Politics And Health

Effect of restricted freedom on health in China

BMJ 2004; 329 doi: https://doi.org/10.1136/bmj.329.7480.1427 (Published 16 December 2004) Cite this as: BMJ 2004;329:1427
  1. Therese Hesketh, senior lecturer in international child health (t.hesketh{at}ich.ucl.ac.uk)1,
  2. Wei Xing Zhu, visiting professor in population health2
  1. 1 Institute of Child Health, University College London, London WC1 N1EH
  2. 2 Zhejiang Normal University, Hangzhou 310006, People's Republic of China
  1. Correspondence to: T Hesketh

    China has shown how a non-democratic system can benefit the health of the population, but can health gains be sustained as the country becomes freer?

    China is not free. In fact, according to Freedom House, which was the source of the classification for freedom in the article by Franco et al, China is near the bottom of the freedom index, along with countries such as Saudi Arabia, Uzbekistan, North Korea, and Burma.1 2 Even Iran scores better than China. But China provides probably one of the best examples of how not being free can actually be good for health.

    From the 1950s to the '70s China achieved considerable improvements in the health of its people while being ruled by one of the most authoritarian regimes of the century and while being one of the poorest countries in the world. Many of the most effective public health measures were possible precisely because China was not a democracy. These included the closure of brothels and opium dens, the mobilisation of the population to eliminate the four pests (flies, mosquitoes, rats, and sparrows), and the training of a million barefoot doctors by city doctors sent to the countryside for this purpose. Prevention was explicitly prioritised. The Chinese claimed impressive results: the virtual eradication of sexually transmitted diseases, schistosomiasis, and leprosy; universal access to health care; and the creation of a system of primary health care that was hailed as a model for the rest of the world.3 It was estimated that between 1950 and 1965 infant mortality fell from over 200 to 50 per 1000 live births.4 External verification of these achievements was limited, however, because China was virtually closed to the outside world at the time.

    The irony is that as China has become freer (not reflected by Freedom House's classification) some of the advances in health have been reversed. The market economy, which replaced the centralised one in the early 1980s, has taken over the health sector. Universal access to health care has gone, and for many poor rural Chinese even basic health care has become unaffordable. Moreover, prevention is no longer prioritised. This has been reflected in worsening health indicators in some rural areas.5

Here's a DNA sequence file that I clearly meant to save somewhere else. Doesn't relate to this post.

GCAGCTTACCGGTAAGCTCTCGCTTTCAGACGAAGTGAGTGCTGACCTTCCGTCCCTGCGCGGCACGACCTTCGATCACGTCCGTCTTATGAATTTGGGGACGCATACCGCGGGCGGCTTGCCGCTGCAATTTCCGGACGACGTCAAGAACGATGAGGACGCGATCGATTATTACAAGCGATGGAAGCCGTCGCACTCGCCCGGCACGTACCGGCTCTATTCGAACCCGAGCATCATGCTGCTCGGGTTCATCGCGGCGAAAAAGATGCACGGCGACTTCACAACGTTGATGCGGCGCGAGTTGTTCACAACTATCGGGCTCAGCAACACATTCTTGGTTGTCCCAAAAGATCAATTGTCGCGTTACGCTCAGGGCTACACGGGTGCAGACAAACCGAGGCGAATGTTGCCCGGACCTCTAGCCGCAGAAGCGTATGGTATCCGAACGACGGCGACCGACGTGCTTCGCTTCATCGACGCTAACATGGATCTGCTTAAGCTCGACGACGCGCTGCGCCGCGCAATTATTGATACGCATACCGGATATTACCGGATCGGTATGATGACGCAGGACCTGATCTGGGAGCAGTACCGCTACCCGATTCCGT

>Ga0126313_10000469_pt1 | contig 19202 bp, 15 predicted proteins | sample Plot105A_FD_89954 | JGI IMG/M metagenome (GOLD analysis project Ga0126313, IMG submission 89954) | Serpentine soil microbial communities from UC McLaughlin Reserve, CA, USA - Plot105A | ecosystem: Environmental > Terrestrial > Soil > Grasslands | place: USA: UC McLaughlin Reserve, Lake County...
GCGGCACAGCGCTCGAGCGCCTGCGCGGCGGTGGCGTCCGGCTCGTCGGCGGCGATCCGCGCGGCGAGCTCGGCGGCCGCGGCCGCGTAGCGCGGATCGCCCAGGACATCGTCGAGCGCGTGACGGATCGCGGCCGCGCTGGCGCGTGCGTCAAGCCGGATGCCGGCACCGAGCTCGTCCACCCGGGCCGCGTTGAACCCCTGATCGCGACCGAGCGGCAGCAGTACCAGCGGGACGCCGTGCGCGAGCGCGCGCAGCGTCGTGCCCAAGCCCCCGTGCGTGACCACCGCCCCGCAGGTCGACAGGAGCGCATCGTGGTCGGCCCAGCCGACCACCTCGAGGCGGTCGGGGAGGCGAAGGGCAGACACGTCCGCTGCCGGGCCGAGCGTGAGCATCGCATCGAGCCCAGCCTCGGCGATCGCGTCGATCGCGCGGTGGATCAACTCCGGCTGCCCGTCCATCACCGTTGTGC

Embedded Image

    Basic health care is unaffordable for many poor people in rural China

    Credit: CHRIS STOWERS/PANOS

    Summary points

    Despite being ruled by an authoritarian regime from the 1950s to '70s, China achieved huge improvements in public health

    Some of the benefits are difficult to verify because China was virtually closed during that period

    With China's gradual change to a freer political system, some of the advances in health have regressed

    China's population constitutes over two thirds of the non-free people of the world and is therefore an important part of any discussions on the effects of politics on health

    In 2003, China showed the world how a non-democratic system can be mobilised to the benefit of the public's health when it managed the outbreak of severe acute respiratory syndrome. Although there was a delay in recognising the gravity of the situation, the government reacted with extraordinary speed after the epidemic was publicly known. Within 24 hours strict quarantine measures were in place; bars, restaurants, and clubs were closed and people were screened for raised temperature at airports, bus and train stations, and in schools. Within three months the epidemic was over. Such draconian measures would be almost unthinkable in a democratic system.

    China cannot be ignored in the health and democracy equation. Over two thirds of the non-free people in the world live there.1 If Franco et al had weighted countries in their model by population size, being not free would almost certainly have proved most beneficial to people's health. What their paper shows most clearly is that income is a far more important influence on health. The political system is a minor influence in comparison—or maybe it's just irrelevant.

    Footnotes

    • Contributors TH and WXZ wrote the article and are guarantors.

    • Competing interests None declared.

    References

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